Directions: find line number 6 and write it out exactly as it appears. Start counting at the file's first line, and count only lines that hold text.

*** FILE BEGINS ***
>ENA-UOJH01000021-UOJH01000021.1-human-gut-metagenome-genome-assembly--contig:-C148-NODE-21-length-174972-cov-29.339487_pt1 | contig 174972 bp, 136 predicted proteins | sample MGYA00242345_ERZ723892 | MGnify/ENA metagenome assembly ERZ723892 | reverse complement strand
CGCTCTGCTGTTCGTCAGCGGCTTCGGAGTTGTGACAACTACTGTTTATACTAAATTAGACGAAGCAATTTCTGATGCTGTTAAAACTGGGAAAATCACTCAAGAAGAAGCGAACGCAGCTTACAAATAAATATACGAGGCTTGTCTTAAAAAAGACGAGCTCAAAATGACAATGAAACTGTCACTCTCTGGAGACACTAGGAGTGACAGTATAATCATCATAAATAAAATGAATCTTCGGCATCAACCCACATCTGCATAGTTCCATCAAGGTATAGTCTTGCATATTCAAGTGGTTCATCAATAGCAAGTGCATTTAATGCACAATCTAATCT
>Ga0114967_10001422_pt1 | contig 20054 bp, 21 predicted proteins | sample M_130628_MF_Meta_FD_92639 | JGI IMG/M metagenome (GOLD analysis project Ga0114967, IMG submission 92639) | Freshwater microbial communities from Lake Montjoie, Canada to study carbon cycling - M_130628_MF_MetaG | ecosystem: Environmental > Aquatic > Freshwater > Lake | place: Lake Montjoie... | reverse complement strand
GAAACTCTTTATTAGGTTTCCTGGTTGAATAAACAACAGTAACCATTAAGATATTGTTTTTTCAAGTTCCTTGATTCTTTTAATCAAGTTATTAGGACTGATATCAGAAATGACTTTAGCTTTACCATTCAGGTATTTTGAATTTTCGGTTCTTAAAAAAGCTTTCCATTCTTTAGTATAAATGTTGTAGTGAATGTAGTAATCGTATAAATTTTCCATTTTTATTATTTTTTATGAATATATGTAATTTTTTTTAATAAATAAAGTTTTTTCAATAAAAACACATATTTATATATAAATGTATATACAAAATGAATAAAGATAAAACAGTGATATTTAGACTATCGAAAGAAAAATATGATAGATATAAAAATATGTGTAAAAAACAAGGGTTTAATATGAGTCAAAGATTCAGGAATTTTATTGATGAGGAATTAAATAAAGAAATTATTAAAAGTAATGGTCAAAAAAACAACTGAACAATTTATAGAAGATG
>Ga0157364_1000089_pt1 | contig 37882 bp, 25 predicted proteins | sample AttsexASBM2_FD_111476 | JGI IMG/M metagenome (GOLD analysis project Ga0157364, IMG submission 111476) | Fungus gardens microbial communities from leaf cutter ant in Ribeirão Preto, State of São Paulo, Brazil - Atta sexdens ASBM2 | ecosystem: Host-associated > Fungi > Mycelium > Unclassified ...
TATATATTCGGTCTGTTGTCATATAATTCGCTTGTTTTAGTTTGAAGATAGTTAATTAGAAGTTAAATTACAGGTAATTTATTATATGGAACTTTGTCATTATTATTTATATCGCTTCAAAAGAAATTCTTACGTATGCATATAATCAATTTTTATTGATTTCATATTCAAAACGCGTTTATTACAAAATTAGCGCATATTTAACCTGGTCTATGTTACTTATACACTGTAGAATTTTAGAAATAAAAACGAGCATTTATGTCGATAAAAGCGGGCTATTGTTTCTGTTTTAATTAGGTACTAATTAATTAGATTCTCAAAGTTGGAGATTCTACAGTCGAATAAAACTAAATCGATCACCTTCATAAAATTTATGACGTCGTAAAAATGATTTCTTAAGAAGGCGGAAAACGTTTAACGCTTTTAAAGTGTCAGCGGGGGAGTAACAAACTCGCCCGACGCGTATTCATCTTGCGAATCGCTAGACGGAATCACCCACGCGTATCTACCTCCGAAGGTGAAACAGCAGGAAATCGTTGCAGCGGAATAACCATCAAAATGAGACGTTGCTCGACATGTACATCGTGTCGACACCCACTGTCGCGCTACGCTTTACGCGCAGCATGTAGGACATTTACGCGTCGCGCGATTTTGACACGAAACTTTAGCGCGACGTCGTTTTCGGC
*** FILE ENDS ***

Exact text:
TATATATTCGGTCTGTTGTCATATAATTCGCTTGTTTTAGTTTGAAGATAGTTAATTAGAAGTTAAATTACAGGTAATTTATTATATGGAACTTTGTCATTATTATTTATATCGCTTCAAAAGAAATTCTTACGTATGCATATAATCAATTTTTATTGATTTCATATTCAAAACGCGTTTATTACAAAATTAGCGCATATTTAACCTGGTCTATGTTACTTATACACTGTAGAATTTTAGAAATAAAAACGAGCATTTATGTCGATAAAAGCGGGCTATTGTTTCTGTTTTAATTAGGTACTAATTAATTAGATTCTCAAAGTTGGAGATTCTACAGTCGAATAAAACTAAATCGATCACCTTCATAAAATTTATGACGTCGTAAAAATGATTTCTTAAGAAGGCGGAAAACGTTTAACGCTTTTAAAGTGTCAGCGGGGGAGTAACAAACTCGCCCGACGCGTATTCATCTTGCGAATCGCTAGACGGAATCACCCACGCGTATCTACCTCCGAAGGTGAAACAGCAGGAAATCGTTGCAGCGGAATAACCATCAAAATGAGACGTTGCTCGACATGTACATCGTGTCGACACCCACTGTCGCGCTACGCTTTACGCGCAGCATGTAGGACATTTACGCGTCGCGCGATTTTGACACGAAACTTTAGCGCGACGTCGTTTTCGGC